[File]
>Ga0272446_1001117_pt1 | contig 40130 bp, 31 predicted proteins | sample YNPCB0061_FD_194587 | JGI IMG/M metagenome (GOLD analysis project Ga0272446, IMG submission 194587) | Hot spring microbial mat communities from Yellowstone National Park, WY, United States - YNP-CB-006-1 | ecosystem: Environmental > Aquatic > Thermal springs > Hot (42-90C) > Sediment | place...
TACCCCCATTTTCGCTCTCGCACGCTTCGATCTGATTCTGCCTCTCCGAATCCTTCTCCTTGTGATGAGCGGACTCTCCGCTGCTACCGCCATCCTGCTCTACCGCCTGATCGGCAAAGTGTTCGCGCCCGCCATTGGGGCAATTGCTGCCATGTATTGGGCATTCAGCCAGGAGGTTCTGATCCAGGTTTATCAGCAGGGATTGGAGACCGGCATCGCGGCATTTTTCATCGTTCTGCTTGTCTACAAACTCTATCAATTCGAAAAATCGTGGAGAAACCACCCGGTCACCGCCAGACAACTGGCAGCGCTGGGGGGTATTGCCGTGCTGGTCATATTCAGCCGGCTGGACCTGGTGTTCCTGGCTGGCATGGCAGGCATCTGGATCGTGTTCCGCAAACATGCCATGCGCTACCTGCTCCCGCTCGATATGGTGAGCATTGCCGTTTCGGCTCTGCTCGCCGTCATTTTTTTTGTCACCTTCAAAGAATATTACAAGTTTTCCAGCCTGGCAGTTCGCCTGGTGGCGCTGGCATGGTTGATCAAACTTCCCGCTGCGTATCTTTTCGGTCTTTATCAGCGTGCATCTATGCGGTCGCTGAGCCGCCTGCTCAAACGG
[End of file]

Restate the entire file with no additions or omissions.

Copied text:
>Ga0272446_1001117_pt1 | contig 40130 bp, 31 predicted proteins | sample YNPCB0061_FD_194587 | JGI IMG/M metagenome (GOLD analysis project Ga0272446, IMG submission 194587) | Hot spring microbial mat communities from Yellowstone National Park, WY, United States - YNP-CB-006-1 | ecosystem: Environmental > Aquatic > Thermal springs > Hot (42-90C) > Sediment | place...
TACCCCCATTTTCGCTCTCGCACGCTTCGATCTGATTCTGCCTCTCCGAATCCTTCTCCTTGTGATGAGCGGACTCTCCGCTGCTACCGCCATCCTGCTCTACCGCCTGATCGGCAAAGTGTTCGCGCCCGCCATTGGGGCAATTGCTGCCATGTATTGGGCATTCAGCCAGGAGGTTCTGATCCAGGTTTATCAGCAGGGATTGGAGACCGGCATCGCGGCATTTTTCATCGTTCTGCTTGTCTACAAACTCTATCAATTCGAAAAATCGTGGAGAAACCACCCGGTCACCGCCAGACAACTGGCAGCGCTGGGGGGTATTGCCGTGCTGGTCATATTCAGCCGGCTGGACCTGGTGTTCCTGGCTGGCATGGCAGGCATCTGGATCGTGTTCCGCAAACATGCCATGCGCTACCTGCTCCCGCTCGATATGGTGAGCATTGCCGTTTCGGCTCTGCTCGCCGTCATTTTTTTTGTCACCTTCAAAGAATATTACAAGTTTTCCAGCCTGGCAGTTCGCCTGGTGGCGCTGGCATGGTTGATCAAACTTCCCGCTGCGTATCTTTTCGGTCTTTATCAGCGTGCATCTATGCGGTCGCTGAGCCGCCTGCTCAAACGG